Putnam is one of the most influential philosophers of recent times, and his authority stretches far beyond the confines of the discipline. However, there is a considerable challenge in presenting his work both accurately and accessibly. This is due to the width and diversity of his published writings and to his frequent spells of radical re-thinking. But if we are to understand how and why philosophy is developing as it is, we need to attend to Putnam's whole career. He has had a dramatic influence on theories of meaning, semantic content, and the nature of mental phenomena, on interpretations of quantum mechanics, theory-change, logic and mathematics, and on what shape we should desire for future philosophy. By presenting the whole of his career within its historical context, de Gaynesford discovers a basic unity in his work, achieved through repeated engagements with a small set of hard problems. By foregrounding this integrity, the book offers an account of his philosophy that is both true to Putnam and helpful to readers of his work.
Table of Contents
Preface 1. Introduction Part I: Context 2. Overview 3. Analytic philosophy Part II: Character 4. Structural issues 5. Core issues 6. Intentionality Part III: Content: earlier perspectives 7. Mind 8. Science 9. Language 10. Intentional states Part IV: Content: later perspectives 11. Reality 12. Reference 13. Truth 14. Experience 15. Conclusion: an integrated vision Notes Bibliography Index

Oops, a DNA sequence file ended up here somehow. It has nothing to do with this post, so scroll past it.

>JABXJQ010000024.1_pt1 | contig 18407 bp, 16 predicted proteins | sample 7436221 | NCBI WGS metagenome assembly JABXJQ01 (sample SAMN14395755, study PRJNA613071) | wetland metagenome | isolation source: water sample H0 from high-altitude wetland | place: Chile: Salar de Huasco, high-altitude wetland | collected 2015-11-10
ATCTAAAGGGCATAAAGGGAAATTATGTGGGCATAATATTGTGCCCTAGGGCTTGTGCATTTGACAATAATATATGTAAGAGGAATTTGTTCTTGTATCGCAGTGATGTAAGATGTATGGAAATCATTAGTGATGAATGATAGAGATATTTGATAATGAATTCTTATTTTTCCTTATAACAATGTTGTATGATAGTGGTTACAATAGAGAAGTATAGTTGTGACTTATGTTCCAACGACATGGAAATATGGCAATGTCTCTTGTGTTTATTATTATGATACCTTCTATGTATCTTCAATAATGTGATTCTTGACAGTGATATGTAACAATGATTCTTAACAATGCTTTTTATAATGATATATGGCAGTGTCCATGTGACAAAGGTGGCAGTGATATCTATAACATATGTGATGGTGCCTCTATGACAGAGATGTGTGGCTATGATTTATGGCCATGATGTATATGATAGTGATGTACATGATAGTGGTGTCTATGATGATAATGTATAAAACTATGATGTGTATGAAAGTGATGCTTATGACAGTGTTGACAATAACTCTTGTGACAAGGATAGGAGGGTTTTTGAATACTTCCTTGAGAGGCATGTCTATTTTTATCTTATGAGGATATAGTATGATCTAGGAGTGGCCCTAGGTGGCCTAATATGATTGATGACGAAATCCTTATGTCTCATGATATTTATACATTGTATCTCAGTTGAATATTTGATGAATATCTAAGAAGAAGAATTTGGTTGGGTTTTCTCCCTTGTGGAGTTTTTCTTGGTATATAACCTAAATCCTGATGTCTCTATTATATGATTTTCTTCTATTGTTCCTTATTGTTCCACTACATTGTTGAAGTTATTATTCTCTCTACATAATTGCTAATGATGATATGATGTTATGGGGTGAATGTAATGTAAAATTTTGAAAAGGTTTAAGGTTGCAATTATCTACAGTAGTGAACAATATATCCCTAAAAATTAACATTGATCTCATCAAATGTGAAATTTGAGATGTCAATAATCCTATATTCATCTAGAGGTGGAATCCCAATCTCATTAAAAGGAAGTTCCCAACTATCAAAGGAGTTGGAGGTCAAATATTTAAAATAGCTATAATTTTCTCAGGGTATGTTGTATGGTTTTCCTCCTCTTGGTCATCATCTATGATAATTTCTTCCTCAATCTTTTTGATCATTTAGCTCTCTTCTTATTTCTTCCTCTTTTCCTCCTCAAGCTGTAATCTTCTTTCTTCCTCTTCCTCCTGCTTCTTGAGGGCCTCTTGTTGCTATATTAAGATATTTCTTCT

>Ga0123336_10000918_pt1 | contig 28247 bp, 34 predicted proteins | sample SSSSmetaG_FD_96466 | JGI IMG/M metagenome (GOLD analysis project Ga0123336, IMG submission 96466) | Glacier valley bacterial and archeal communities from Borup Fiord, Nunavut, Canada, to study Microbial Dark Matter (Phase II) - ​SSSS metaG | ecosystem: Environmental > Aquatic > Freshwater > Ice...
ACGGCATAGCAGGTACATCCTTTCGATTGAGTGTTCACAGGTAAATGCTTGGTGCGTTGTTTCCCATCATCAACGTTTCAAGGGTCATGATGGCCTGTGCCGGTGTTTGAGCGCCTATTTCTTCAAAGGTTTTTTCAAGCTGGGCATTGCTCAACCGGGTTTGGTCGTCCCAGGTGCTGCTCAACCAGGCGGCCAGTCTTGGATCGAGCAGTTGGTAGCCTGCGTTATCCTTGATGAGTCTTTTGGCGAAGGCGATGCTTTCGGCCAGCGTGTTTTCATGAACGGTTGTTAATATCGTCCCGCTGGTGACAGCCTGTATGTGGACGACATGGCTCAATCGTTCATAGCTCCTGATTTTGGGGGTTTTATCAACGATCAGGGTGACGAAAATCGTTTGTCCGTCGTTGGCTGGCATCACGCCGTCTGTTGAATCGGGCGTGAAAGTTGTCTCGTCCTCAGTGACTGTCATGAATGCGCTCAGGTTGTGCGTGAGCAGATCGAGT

Maximilian de Gaynesford is Reader in Philosophy at the University of Reading, UK.
"An excellent introduction to Putnam's work, which offers an original encompassing interpretative hypothesis as a guide through this complex corpus of work." - Axel Mueller, Northwestern University, IS
"Distinctive and original, especially in its focus upon the problem of intentionality as a central and dominant theme running through Putnam's work. It provides a very useful account of the historical and philosophical context in which Putnam's work developed. It is well-informed and elegantly written." - Bob Hale, University of Sheffield, UK